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Rosy Granola

Serves 14


    This unique grain-free granola is paleo, vegan, and free of refined sugars. For a quick and simple breakfast, try serving this sprinkled over yogurt and garnished with fresh seasonal strawberries.   


    Rosy Granola


    1 cup (250 mL) raw almonds, roughly chopped

    1 cup (250 mL) raw cashews, roughly chopped

    1 cup (250 mL) raw pumpkin seeds

    2 Tbsp (30 mL) ground flaxseed

    1 1/2 cups (350 mL) unsweetened coconut flakes

    1/2 tsp (2 mL) ground cardamom

    1/2 tsp (2 mL) sea salt

    2 Tbsp (30 mL) coconut oil, melted

    1/4 cup (60 mL) maple syrup 

    1/2 tsp (2 mL) rose water

    1/3 cup (80 mL) dried rose petals


    Per serving:

    • calories261
    • protein7g
    • fat22g
      • saturated fat7g
      • trans fat0g
    • carbohydrates14g
      • sugars5g
      • fibre4g
    • sodium <90mg



    Preheat oven to 325 F (160 C). Line large rimmed baking sheet with parchment paper and set aside.

    In large bowl, stir together almonds, cashews, pumpkin seeds, ground flaxseed, coconut flakes, ground cardamom, and salt. 

    In small bowl or pouring container, whisk together coconut oil, maple syrup, and rose water. Pour this mixture over nut mixture and stir together until well combined. 

    Spread granola mixture into single layer on prepared baking sheet. Bake for 15 minutes, gently stir with heatproof spatula, rotate pan, and return to oven until granola is golden brown and fragrant, about another 

    12 to 15 minutes. Place baking sheet on cooling rack and allow granola to cool to room temperature. Granola will harden as it cools. Once cooled, stir in rose petals and store in airtight container for up to 1 month.


    Look for dried rose petals at a Persian grocery store or online. You can also make your own dried rose petals by leaving unsprayed rose petals to dry completely in a sunny spot on a parchment-lined baking sheet for a few days.



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    Roasted Artichokes with Serrano Ham and Marcona Almonds

    Roasted Artichokes with Serrano Ham and Marcona Almonds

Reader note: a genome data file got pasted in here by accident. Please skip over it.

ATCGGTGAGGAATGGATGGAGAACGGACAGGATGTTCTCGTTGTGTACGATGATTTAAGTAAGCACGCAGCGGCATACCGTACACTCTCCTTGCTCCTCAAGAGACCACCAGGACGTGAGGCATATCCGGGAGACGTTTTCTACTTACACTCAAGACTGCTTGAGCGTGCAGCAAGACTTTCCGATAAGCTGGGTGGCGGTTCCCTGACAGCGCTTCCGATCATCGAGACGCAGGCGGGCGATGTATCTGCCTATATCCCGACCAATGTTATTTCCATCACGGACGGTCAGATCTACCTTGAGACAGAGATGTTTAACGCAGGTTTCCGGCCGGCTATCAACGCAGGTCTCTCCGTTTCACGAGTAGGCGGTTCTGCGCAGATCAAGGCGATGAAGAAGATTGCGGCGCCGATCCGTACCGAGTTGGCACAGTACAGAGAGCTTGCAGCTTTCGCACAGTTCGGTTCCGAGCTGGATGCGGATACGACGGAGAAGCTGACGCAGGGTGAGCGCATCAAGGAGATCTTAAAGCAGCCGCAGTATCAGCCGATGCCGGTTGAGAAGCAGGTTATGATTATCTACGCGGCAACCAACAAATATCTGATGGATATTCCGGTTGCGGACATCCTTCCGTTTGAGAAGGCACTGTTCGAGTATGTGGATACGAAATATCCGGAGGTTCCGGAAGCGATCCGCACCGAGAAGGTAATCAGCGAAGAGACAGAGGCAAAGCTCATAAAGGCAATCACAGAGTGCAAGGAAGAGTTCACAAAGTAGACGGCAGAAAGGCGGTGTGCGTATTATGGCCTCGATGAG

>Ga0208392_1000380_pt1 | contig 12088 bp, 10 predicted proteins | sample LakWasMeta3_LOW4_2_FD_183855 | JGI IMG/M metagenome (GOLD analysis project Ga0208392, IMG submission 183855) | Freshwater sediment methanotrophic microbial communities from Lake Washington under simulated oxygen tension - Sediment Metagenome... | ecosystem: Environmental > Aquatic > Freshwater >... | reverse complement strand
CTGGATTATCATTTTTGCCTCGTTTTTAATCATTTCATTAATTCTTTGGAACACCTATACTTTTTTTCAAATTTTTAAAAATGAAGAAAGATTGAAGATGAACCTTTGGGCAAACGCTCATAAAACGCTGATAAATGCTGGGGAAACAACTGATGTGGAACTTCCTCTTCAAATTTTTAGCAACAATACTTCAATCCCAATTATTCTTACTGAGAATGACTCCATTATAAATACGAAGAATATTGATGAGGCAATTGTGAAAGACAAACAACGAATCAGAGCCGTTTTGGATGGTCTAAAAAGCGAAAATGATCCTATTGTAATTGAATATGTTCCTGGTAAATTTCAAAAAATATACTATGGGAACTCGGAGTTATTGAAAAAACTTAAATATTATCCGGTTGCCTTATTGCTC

Artichokes can be somewhat intimidating. But once you’ve made your way past its spiky exterior and removed the thistlelike choke, there lies a tender heart with a sweet flavour. The meaty bases of artichoke leaves are also edible and make perfect dipping vehicles to scoop up sauce or, in this case, a stuffing with just a touch of Spanish serrano ham and Marcona almonds. Artichokes take a bit of care to prepare—and to eat—but they present a wonderful opportunity to slow down and savour flavourful ingredients. Don’t be afraid to use your hands! How to clean an artichoke Fill a bowl large enough to accommodate artichokes with water. Cut a lemon in half, squeeze the juice into water, and drop lemon halves into water. Cut a second lemon in half and set it aside. You’ll use this to brush the artichoke as you trim it to prevent the blackening that occurs as the artichoke is exposed to oxygen. You can also rub your hands with lemon, which will stop your hands from blackening. Wash and dry your artichoke. Remove tough leaves around the base of the stem by pulling them away from the body of the artichoke, rubbing artichoke with lemon as you do so. With serrated knife, cut through artichoke crosswise, about 1 in (2.5 cm) from the top. Rub exposed part with lemon. With kitchen shears, remove spiky tips of remaining outer leaves. Use peeler to remove small leaves near the stem and the tough outer layer of the stem. Rub peeled stem with lemon. Using serrated knife once more, cut through artichoke lengthwise, severing the bulb and stem. Again, rub all exposed parts with lemon. Use small paring knife to cut around the spiky, hairlike choke and then use spoon to scoop it out. Rinse artichoke quickly under water and then place in bowl of lemon water while you prepare the remaining artichoke.